R. WICKHAM, I have wrote you divers letters since
your departure from hence, but received none from
you, but only one from an island near Shimeneseak
(Shimenoseki). Presently upon your departure Cap-
tain Adams hath writ me three or four, and in his last from Edo
advised you were sick of an ague, which was the occasion you
could not write. God send you and the rest their healths. I
writ you my opinion in a former that I would not wish you to
stand upon small matters, but sell as you could, neither to stay
there but leave matters with Signor Andrea or some other


assured friend, and so come for Firando. For if you have a mind
to go for Syam I will not be your hindrance, &c. The bearer
hereof Duzak Skidoyemon Dono, brother-in-law to Yasimon
Dono (alias Zanzebar) desired me tc write unto you in respect
he and other cavaleros his friends determine to buy some quantity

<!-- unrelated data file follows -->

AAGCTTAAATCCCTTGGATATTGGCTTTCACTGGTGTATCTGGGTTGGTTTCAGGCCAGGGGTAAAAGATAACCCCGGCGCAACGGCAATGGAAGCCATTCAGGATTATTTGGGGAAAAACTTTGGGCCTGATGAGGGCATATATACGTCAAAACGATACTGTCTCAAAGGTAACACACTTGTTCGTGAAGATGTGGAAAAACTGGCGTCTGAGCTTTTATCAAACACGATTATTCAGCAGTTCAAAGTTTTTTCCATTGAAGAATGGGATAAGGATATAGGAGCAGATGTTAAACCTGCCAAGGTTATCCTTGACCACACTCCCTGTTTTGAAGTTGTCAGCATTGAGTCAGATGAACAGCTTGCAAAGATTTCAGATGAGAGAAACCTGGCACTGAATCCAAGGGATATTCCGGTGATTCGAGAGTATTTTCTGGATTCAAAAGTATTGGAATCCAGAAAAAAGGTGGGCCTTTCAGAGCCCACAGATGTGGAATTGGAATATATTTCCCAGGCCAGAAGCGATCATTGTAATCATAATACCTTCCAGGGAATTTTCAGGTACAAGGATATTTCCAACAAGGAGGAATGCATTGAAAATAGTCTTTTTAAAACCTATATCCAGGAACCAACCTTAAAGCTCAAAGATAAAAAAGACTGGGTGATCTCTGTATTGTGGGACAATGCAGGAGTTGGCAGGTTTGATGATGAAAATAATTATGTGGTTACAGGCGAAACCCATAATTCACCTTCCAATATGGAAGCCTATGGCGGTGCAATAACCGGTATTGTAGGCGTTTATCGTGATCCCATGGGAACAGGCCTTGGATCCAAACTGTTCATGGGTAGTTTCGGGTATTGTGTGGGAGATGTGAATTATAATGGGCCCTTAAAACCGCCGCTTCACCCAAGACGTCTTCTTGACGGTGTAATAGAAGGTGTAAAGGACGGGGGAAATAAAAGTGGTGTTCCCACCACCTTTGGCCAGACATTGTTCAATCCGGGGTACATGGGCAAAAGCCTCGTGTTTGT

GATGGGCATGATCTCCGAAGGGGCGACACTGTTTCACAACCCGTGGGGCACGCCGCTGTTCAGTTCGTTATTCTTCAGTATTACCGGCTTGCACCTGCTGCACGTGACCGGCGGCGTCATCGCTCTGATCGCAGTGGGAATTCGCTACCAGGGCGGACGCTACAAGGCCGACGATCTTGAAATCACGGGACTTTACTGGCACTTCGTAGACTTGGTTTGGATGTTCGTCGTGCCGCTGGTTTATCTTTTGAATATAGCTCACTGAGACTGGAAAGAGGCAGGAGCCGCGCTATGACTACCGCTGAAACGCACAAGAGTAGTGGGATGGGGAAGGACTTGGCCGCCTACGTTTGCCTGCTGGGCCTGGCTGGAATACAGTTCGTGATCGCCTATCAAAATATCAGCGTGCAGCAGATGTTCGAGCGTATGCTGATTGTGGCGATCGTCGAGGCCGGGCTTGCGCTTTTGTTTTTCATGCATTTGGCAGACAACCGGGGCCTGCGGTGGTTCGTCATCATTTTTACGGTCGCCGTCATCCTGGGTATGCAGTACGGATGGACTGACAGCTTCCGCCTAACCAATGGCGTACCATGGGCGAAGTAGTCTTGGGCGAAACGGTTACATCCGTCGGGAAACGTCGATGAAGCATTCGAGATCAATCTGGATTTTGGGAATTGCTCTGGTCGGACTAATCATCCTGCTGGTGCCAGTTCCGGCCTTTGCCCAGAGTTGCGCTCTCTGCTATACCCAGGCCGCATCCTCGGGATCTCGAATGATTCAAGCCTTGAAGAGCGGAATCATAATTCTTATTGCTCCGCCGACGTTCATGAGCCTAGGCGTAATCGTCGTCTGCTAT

of broadcloth yet desire to have it as good cheap as we can afford
it, which I pray you let them have, or rather better cheap than
others, for that they are our friends whom we are daily beholden
unto etc. I hope you make sales as time will afford, for the
sooner the better, that we may employ our small stock we have
for the best benefit of our employers. Ed. Sayer arrived here
yesternight from Faccatay (Fukuoka) and brought me such
money as he had received at Tushma, which God knoweth is
but little, he not having sold one yard of English cloth, neither
all his pepper. He left John Japan with his host at Faccatay
to see to the business in his absence ; and this morning I
have sent him back again, with order that if he see no hope
of despatch of his commodities within eight or ten days
that then he shall return for Firando with the rest of his
cargazon. I hope the Emperor have taken the ordnance, powder,
and such other commodities as were sent for him, only Captain
Adams hath writ me he refused most part of the broadcloth was
sent, in respect it was moth-eaten. Mr. Nealson hath him com-
mended unto you. He and I are so busy about our building
that we have small pleasure, having above 100 men daily at
work, but I hope it will not last long. On Sunday night last
our kitchen was set on fire, and so burned our new gates and
gatehouse, but was soon quenched, God be praised for it. The
loss will not be above 8 or 10 taels, &c. I daily expect Captain
Adams to look out about a junk. News we have none but that
many soldiers are sent out of Firando and as it is said go for